• Jewelry and accents are used in a room just as a well-dressed woman uses them—artistically, with discrimination and for appropriate effect. Decorative accents can add a thematic flavor not possible with trimmings and there is more leeway as to placement. Remember, exposing your client to these options and then being enthusiastic about their effect will often open the customer's mind to the delightful possibilities.
• Try banding or ruffling where appropriate, or line, edge or combine the two with a coordinating fabric.
• Silk floral designs used as swags or accents make excellent finishing touches in romantic, feminine rooms.
ON THE WALLS
• Select a wall covering combination and border that will establish a theme, then work with that theme to make every detail fit with it.
• Fabric can be used on the walls to soften the look, absorb sound, add pattern or texture that coordinates with the theme and give greater flexibility to the use of pattern. Fabric can be installed in any of several ways: flat as a direct glue-up (fabric finishing companies such as Schneider Banks can add a backing for this purpose), padded, upholstered, shirred, pleated and swag-draped, for example.
• Custom texturing with paint gives a unique look, as does custom artwork accents and original stencil-painting.
ON THE FLOOR
• Many companies have rug catalogs printed with retail prices that make a great add-on for a decorator without the necessity of carrying inventory.
• Designers and decorators often will accompany a customer to a rug dealership and select a few rugs to try out. The rug store will then deliver these for the customer's experimentation and approval. The designer or decorator can arrange for a commission, with the customer purchasing directly from the rug dealer.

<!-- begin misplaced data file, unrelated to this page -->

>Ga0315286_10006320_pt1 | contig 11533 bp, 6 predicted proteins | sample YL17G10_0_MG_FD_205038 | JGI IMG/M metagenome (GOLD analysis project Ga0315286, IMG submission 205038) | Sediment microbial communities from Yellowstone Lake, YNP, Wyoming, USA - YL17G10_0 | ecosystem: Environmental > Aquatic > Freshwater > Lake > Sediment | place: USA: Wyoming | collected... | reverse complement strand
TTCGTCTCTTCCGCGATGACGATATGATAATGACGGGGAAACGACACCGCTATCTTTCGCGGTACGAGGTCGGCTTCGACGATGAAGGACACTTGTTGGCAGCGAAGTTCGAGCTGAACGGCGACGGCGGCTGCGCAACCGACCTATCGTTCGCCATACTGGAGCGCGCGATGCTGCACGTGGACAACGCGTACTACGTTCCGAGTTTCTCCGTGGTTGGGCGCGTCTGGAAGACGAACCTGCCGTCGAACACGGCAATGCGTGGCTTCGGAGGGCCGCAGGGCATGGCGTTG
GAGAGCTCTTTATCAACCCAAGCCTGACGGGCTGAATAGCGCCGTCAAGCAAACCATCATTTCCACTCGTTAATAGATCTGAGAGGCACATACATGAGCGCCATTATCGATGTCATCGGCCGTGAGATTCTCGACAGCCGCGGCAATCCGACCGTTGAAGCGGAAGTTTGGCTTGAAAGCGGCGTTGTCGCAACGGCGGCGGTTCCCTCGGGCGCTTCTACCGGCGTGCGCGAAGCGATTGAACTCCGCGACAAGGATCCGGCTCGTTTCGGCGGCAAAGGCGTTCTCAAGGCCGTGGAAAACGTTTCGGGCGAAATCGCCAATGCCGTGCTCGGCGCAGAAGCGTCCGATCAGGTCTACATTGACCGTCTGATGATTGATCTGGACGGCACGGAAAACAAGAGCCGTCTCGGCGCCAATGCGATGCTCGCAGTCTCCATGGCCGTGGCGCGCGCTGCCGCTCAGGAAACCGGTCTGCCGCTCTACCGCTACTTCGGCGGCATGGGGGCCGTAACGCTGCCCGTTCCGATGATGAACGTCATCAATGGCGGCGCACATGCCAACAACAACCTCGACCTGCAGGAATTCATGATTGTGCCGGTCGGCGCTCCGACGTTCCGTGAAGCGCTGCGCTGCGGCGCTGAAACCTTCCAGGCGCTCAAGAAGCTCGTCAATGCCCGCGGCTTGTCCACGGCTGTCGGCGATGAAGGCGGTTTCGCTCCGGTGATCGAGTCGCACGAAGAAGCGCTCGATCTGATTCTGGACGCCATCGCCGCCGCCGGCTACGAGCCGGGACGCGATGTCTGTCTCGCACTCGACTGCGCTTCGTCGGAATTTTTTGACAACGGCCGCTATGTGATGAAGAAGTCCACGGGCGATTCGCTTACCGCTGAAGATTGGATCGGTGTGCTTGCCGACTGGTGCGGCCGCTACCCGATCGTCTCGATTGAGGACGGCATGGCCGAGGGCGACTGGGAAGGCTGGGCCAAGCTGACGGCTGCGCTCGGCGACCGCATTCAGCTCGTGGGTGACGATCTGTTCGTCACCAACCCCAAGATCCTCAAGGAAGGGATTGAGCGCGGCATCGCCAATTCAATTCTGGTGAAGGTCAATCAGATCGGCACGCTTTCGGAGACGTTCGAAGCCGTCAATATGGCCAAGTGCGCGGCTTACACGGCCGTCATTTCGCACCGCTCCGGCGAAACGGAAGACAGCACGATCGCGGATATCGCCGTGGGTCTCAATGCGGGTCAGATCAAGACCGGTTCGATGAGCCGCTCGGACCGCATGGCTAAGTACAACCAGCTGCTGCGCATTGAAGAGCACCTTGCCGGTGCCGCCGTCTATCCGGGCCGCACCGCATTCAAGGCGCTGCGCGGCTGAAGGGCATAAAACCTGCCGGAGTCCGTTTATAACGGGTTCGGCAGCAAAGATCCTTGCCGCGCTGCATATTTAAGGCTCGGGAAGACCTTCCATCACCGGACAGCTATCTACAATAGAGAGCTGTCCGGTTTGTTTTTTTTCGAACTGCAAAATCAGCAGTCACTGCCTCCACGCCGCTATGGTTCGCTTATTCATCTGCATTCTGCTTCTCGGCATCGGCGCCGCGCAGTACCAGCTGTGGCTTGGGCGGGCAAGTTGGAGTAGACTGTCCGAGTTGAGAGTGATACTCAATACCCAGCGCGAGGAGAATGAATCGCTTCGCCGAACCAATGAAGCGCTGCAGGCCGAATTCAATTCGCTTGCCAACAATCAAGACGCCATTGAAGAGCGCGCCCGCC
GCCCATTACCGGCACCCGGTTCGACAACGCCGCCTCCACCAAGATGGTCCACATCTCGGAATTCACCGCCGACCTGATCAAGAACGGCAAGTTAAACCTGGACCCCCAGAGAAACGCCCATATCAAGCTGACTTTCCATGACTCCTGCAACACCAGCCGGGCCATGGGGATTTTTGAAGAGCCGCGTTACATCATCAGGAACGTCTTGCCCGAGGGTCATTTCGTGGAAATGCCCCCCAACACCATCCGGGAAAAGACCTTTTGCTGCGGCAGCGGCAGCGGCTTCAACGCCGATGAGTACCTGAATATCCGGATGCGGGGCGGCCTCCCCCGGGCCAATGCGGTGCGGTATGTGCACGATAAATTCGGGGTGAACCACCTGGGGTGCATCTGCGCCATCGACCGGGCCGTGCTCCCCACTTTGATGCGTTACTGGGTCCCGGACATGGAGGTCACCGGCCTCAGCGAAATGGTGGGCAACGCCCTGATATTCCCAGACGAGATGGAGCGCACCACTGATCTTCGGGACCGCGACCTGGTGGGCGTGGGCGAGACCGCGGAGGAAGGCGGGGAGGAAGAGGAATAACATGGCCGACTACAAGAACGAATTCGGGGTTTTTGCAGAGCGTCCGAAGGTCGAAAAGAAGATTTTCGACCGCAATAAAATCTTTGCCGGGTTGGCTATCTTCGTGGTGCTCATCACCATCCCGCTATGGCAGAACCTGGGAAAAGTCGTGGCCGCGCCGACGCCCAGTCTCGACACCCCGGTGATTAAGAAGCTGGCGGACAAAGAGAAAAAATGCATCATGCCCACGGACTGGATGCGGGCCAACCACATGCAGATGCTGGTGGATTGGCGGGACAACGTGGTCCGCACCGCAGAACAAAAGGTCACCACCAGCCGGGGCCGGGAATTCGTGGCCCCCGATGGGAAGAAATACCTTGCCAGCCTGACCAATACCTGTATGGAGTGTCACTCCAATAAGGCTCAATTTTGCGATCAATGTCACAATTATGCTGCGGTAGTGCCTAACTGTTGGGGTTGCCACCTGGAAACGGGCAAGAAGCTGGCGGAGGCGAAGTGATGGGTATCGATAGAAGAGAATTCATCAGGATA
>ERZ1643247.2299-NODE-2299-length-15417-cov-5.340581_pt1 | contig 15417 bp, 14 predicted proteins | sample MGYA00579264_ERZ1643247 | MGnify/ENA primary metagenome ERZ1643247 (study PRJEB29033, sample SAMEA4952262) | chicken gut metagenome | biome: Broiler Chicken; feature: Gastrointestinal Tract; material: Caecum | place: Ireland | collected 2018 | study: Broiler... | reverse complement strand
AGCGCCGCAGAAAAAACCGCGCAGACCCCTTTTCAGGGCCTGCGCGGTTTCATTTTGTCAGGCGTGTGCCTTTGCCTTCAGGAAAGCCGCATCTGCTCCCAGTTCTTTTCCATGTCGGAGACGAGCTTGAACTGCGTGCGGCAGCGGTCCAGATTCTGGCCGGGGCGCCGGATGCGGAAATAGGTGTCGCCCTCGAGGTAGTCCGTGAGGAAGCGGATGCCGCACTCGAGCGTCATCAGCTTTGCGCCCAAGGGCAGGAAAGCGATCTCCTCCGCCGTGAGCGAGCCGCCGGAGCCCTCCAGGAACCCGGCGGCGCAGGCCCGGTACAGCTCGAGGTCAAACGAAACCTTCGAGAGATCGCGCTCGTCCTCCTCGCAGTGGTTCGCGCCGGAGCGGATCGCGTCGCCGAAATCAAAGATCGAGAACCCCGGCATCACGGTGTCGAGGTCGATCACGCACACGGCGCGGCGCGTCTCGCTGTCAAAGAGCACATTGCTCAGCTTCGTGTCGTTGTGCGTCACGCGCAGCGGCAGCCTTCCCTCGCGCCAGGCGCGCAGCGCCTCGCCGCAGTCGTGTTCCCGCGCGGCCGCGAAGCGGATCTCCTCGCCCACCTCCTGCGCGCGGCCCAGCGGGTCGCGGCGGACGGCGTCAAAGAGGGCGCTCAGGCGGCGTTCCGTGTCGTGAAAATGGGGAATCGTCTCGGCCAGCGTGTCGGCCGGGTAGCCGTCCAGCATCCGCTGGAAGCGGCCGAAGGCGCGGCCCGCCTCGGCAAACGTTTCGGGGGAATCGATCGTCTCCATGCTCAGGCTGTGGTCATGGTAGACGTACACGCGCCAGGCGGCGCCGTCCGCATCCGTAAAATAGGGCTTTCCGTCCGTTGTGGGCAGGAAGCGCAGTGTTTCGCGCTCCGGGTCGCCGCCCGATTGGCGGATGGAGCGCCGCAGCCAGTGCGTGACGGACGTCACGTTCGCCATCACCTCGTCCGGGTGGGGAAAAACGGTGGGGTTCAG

• Design a rug based on the fabrics or wall coverings used in the room. Custom rugs are less money than fine Oriental rugs.
• Custom stencil work on wood floors also can echo the patterns of the fabric and wall coverings.
• Fabrics that are heavy, such as tapestries, can be used as borders in custom-made rugs.
ON BEDS AND FURNITURE
• A newer trend we are seeing in bed coverings is the use of multiple fabrics that all have a different pattern but work beautifully together—the bed skirt is one pattern, the coverlet or bedspread or comforter is another, and both plus others are used for pillows and accents.
• The piling-on of pillows is a continuing trend that is an effective artistic device. Where many pillows are used, they can be rearranged often for a different look every day.
• The bed skirt or dust ruffle has many design options beyond ruffled, pleated and flat styles. Try designing swags atop the bed skirt, passementerie at the hem, layering a chiffon or see-through fabric over an opaque one or layering a patterned fabric over a plain one. Be creative!